SIGN IN:   Password     »Sign up

Message board   »Message Board home    »Sign-in or register to get started

Online now: 1 member: Heyboods34; 13 anonymous
Change topic:

Discussion: Reference to thread "First Taste of PPR it was Bitter"

Posted Discussion
May 21, 2009
Rod Sweet
Men's 70
53 posts
Reference to thread "First Taste of PPR it was Bitter"
Again I state, if you want the PPR to go away use a screen.If I wanted to wear all the protective gear as Bruce Ga stated then I would have selected Hockey as my passion.
May 21, 2009
1610 posts
A screen is not a bad idea but would that be something SSUSA provides(invests in) or the teams? As far as protective gear for pitchers I see more of it every year. Although I'm against making it a mandatory rule it would behoove pitchers to invest in protective equipment--especially with over the limit hr's being outs and ultra's being used.
May 21, 2009
Men's 60
1024 posts
Stick first off I hear congratulations are in order your going to be inducted into the Michigan Hall of Fame. We had a small event here last weekend and as the manager of my team at the managers meeting I reserved the right to use the screen, all the other managers had no issue with this. Interesting is that once the games got flowing we never exercised that. It sure was nice though to have the option. We had one as a team and had it in the dugout. I would like to think that when there is a mixing and matching of ages and classifications that this could be a gentlemans agreement. In the big events I would not ask knowing that all the opponents were on the same skill level. I have an exhibition team here in town and we are going to play when we can. The use of a screen if I choose will be the deciding factor in me entering this team in tournaments. Simple yes or no for me.
May 21, 2009
1610 posts
Joe, I am being inducted and thanks for the props! Personally I think the PPR rule is a waste plus I favor getting rid of the ultra (and other similar bats) and go back to the hr rules of before. Since that won't happen a screen makes the most sense to truly protect the pitcher. I understand the logic you applied in reserving it's use for the tourney you had. It's an interesting concept you came up with in the event of mixing and matching of ages and classifications. I could definitely see that as a third option along with giving up 5 runs or using an extra fielder. Hope your winter was good. Going to Huntsman this year?
May 21, 2009
13 posts
i agree with Rod Sweet whole heartedly. The only way to eliminate the inconsistent PPR rule clarification for the umnpires is to use a screen. I have experience with using a screen first hand. I played in Naples, Florida last year for the winter and the screen was used for a 20 game league season. I play the outfield and was reluctant at first because of throwing home from left center, I thought it would not allow to throw home with accuracy because the ball would hit the screen. I had numerous opportunities during the season and it did not come into play. That being said, my overall experience with the screen was positive because there was never any issue with the PPR rule. If the SSUSA wants to eliminate the PPR conflict and continue to urge safety and protect the organization from liability use the screen for a period of time and evaluate the progress. I know the traditionalists will not like the remedy but it WILL eliminate the PPR issues.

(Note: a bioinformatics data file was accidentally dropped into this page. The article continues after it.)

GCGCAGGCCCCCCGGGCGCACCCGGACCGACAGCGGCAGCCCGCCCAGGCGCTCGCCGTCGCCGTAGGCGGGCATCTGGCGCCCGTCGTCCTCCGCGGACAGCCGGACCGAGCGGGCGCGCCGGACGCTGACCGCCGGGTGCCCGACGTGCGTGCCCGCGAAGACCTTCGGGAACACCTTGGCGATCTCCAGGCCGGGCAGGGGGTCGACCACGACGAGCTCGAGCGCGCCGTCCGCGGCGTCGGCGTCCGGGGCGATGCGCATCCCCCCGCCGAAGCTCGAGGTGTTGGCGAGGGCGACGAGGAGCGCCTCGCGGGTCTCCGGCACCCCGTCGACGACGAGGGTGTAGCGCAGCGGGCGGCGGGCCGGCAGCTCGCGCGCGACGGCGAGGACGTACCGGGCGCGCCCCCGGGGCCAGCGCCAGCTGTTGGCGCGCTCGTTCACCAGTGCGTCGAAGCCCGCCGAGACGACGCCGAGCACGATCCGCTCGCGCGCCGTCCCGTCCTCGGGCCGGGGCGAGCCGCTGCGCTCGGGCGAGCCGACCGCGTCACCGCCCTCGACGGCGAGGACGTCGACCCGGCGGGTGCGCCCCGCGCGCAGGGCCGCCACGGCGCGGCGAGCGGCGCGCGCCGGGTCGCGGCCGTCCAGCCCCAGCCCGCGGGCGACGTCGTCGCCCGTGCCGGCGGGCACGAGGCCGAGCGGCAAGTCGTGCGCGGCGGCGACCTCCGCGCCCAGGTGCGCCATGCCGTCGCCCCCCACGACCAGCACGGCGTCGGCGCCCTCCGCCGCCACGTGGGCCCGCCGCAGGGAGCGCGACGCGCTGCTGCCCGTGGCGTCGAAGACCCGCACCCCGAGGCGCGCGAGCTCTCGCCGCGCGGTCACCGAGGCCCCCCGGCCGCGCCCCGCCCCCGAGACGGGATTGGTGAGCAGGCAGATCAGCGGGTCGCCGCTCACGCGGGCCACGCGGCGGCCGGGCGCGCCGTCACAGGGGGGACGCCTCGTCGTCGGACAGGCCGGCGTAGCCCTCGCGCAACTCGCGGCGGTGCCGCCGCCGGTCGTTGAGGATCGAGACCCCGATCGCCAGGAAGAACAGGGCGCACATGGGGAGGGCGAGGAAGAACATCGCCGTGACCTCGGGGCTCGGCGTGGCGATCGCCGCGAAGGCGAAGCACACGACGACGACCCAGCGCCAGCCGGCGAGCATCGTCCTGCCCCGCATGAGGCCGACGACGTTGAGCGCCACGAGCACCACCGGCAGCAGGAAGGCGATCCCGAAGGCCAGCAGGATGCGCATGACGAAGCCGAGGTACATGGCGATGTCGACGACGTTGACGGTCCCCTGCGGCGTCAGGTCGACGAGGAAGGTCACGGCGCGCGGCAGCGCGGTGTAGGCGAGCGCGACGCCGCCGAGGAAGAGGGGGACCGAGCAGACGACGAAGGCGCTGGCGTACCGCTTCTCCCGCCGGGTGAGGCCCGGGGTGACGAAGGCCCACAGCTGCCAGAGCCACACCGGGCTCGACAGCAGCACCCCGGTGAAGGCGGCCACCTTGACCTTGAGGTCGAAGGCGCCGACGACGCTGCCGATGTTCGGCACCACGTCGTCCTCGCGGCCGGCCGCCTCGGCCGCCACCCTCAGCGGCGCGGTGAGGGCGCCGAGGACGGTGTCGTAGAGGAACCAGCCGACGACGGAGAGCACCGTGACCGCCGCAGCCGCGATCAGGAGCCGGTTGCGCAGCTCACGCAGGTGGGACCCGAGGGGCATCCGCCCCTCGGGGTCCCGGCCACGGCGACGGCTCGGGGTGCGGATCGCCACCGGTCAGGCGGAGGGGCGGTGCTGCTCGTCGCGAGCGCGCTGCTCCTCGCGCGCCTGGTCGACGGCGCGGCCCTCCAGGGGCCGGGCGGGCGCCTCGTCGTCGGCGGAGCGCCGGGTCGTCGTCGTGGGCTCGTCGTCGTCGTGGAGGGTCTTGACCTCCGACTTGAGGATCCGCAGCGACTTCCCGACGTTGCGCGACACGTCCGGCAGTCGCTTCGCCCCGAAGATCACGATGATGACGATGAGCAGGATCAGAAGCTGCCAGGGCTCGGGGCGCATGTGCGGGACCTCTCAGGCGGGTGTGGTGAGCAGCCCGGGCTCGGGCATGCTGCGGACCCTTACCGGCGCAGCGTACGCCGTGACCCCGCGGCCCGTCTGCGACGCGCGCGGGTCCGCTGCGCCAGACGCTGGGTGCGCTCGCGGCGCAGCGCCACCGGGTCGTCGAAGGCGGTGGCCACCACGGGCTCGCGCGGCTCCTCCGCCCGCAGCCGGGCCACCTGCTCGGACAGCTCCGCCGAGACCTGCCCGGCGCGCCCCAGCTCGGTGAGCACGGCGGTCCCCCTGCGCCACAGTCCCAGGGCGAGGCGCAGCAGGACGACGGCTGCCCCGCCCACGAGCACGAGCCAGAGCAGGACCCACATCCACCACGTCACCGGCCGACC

May 21, 2009
Men's 50
3114 posts
Hey Stick, Rod and Joe L,
A screen is not a bad idea.
Going to a shitty ball is
s la Elk Grove or Turlock or Vegas.
Everyone will still have fun
hitting with good equipment
and no one has to worry as much about
the pitchers.
I prefer changing some of the rules
regarding pitching
to make it safer
without taking away the fun
of hitting a ball hard and well
I'd go along with screens
to keep good bat/ball combo
in the game.
May 21, 2009
1610 posts
Einstein, a screen is the only true way to protect the pitcher. I've played in local tournaments where a screen was used and it was fine.
How was your winter?
May 21, 2009
Omar Khayyam
1243 posts
Most of the games I pitch are with a screen (play in a year-round senior day play groupó140 games a year here in California) and it is really not a problem. Very, very seldom does an outfielder hit the screen on a throw home and I have never had a third baseman hit the screen, even when fielding a dribbler (would be different if bunts were allowed in slow pitch).

The nice thing about the screen is that the pitcher doesn't have to "armor up" (loved Rod's point about choosing hockey if he has to put everything on), can still pitch from 50 feet, can still field popups and ground balls and lots of line drives, back up throws, cover home if necessary, etc.

In reality, knowing most of the batters I play against (about 80 different players), I know who hits up the middle and depending on their power, I might choose to step behind the screen on a few. In a tournament, I would be behind the screen more often with unknown batters.

We don't use composites or double walls for under 70 during my play, however, so it is safer all around. The only danger is a ricochet off the edge of the screen when an unexpected batter hits the sweet spot. Haven't solved that one yet and have taken a couple of shots over the years.
May 22, 2009
Men's 50
3114 posts
I would prefer not to have a screen
but it's better than using a dead ball.
Screens would settle all the arguments
we're now having, protect the pitcher to the max and still allow players to have fun hitting a good ball trat's intrinsic
to the experience.

May 22, 2009
Men's 50
1375 posts
Rod, if I wanted to pitch from behind a screen I would have become an MLB BP pitcher.

Instead of gun control let's give everyone bullet proof vests. :( C'mon, if you really believe there is a safety issue get rid of the culprits.